And he admitted his team’s fundamental weakness on set-pieces:

We [have] conceded, I think, 21 from set-pieces and only 17 in open play. Less than anybody else in open play [but] we have been caught on set-pieces. Today, [Kenwyne] Jones didn’t even need to jump to head the ball in. That is something we have to correct. It is the easiest thing to correct in the game but you still must understand the flight of the ball and want to be first to the ball. I feel we are sometimes a bit naïve.

There is clearly a technical or organisational weakness on set-piece plays, but more than anything there is a lack of burning desire to be first to every ball and to do some of the ‘dirty’ things that even the most elegant of defenders must do. That means doing the same bumping, barging, blocking off, and even shirt-pulling which every other team does as a matter of course.

Bacary Sagna summed it up well when he told Arsenal TV Online after the game:

I think we are too nice. We have to fight a bit more. We have to push them [opponents] as much as they push us and be a bit more ‘killer’. It can be put right on the training ground because it is in our mind. We know we are very good players but sometimes we have to fight a bit more.

We didn’t deserve to win on Sunday. We didn’t give enough, we didn’t play as we can and that’s what happens when you don’t give the maximum – you get beaten everywhere.

Johan Djourou is perhaps more guilty of this than anyone. A fine and elegant defender when on form, he is too easily lost by his opponent at set-pieces and beaten to the first ball. Jones’s opening goal here was a prime example of this. Djourou had a nightmare in this game, even though he has been generally very good since he came back into the team at mid-season.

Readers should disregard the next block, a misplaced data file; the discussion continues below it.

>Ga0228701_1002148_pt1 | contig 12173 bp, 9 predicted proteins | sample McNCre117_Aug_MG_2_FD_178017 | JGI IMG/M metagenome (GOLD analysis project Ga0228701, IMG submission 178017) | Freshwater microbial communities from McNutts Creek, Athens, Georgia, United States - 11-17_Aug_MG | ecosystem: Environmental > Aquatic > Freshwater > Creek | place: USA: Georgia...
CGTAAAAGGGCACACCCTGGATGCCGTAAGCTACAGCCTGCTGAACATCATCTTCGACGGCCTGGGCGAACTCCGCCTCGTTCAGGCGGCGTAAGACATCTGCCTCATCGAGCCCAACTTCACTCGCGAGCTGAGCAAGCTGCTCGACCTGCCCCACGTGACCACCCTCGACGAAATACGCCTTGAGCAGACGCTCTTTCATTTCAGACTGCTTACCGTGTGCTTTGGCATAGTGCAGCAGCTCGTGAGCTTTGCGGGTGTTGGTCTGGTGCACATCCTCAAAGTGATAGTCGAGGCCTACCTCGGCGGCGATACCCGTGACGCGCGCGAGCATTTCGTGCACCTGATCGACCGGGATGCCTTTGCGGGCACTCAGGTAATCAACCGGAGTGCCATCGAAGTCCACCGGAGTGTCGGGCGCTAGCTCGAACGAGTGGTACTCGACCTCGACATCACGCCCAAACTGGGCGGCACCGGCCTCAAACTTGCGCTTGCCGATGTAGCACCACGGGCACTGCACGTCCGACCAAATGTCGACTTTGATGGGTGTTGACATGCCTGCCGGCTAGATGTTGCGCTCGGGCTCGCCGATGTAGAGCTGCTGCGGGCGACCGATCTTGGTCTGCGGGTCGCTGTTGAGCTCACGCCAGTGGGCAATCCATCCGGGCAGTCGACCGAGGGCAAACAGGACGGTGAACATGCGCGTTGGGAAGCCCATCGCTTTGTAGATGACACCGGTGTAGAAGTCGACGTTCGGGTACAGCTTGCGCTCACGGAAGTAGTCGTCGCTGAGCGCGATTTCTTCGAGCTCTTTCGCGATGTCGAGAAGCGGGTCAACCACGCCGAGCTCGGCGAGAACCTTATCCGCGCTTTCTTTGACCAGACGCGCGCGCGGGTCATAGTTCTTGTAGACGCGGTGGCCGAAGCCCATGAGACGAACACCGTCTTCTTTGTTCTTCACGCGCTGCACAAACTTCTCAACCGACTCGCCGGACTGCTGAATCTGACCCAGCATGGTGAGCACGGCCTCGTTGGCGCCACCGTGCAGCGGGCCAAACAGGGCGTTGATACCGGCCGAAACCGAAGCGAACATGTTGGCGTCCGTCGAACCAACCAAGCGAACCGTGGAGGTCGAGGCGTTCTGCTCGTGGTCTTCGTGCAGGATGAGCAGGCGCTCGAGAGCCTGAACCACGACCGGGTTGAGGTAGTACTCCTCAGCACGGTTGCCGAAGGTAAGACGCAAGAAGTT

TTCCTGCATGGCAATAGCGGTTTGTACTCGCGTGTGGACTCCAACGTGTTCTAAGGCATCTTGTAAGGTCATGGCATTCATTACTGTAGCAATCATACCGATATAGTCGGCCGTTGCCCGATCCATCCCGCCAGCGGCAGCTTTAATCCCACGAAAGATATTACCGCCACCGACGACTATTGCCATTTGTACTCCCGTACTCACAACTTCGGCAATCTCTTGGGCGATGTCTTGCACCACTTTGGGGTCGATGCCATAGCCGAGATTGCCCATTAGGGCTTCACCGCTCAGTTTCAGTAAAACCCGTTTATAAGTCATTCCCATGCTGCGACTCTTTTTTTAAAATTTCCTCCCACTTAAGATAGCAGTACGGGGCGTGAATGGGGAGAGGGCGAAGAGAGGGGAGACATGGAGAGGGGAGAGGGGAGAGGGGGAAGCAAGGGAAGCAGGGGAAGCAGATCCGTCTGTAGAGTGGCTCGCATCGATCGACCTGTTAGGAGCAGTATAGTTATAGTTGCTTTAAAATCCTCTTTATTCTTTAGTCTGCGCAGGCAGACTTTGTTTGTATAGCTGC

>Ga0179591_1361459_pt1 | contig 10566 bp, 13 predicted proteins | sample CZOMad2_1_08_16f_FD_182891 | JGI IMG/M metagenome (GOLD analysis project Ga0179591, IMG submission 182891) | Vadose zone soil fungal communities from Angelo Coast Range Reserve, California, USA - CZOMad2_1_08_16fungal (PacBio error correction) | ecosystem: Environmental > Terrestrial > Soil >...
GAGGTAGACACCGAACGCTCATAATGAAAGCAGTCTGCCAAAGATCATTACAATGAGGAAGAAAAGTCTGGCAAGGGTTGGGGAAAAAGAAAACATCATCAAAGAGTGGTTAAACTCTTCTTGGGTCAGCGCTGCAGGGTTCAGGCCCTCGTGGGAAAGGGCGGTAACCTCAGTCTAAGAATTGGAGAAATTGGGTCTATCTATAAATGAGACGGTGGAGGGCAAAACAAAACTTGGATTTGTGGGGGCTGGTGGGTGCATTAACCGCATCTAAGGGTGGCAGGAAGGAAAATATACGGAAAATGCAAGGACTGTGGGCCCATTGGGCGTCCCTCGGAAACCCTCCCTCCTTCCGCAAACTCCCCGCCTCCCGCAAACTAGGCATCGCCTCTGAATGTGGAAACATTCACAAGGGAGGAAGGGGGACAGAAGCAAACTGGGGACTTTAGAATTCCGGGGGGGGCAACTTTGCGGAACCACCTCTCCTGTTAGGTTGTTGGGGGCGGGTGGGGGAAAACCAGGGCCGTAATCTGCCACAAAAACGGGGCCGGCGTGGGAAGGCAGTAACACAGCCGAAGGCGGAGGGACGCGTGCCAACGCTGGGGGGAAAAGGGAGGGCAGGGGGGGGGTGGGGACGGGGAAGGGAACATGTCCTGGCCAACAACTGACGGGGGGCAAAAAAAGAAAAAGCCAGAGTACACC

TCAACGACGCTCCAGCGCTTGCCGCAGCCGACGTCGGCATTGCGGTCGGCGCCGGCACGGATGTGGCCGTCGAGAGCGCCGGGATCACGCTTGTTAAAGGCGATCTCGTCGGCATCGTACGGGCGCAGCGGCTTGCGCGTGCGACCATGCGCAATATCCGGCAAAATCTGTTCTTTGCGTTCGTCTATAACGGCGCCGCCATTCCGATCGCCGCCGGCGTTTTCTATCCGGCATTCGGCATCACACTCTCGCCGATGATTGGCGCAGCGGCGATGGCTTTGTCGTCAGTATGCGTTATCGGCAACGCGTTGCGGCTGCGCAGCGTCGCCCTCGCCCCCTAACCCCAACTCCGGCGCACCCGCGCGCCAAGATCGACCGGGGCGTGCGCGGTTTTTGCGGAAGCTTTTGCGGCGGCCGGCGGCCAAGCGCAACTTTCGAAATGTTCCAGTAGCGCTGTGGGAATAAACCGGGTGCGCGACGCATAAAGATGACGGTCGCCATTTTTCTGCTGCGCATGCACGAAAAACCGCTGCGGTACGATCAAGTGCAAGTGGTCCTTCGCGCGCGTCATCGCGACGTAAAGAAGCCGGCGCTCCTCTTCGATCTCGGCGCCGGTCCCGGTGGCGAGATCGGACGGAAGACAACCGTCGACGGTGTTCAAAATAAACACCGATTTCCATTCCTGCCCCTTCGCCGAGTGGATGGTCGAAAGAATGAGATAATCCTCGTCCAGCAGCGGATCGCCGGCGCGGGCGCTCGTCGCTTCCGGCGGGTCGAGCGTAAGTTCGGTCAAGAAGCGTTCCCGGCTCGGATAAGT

Not all Arsenal’s problems are defensive, however. The attack can become too predictable against well-organised defences. Even with Theo Walcott in the side, they rarely force defenders to turn and chase down the channels, preferring instead to pass the ball neatly around in the centre of the field and allow opponents to set themselves comfortably. Of course, no one is advocating the direct approach. It is more that Arsenal seem to have lost the ability to attack at pace and (Walcott aside) run at defenders with genuine menace across the full width of the pitch in the manner that became customary in the days of Thierry Henry, Robert Pirès and Freddie Ljungberg.

There is much food for thought for Wenger over the summer, much of which I have already covered in greater detail elsewhere. But talent is not the problem here – attitude is. Pound for pound, Arsenal are at least a match for United or Chelsea. In terms of mentality, though, they fall well short. The ‘Invincibles’ of 2003/04 had both talent and toughness. Wenger’s task over the summer is to at least maintain the former while instilling a large dose of the latter. Answers on a postcard, please.

Arsenal conclude their home fixtures next Sunday against Aston Villa, with only the short trip across town to Fulham to follow thereafter. Realistically, four points should be enough to guarantee third place and an automatic Champions League place next season. There is still that not insignificant bonus to play for. But has anyone told the players that? Third place will not come automatically. It has to be earned.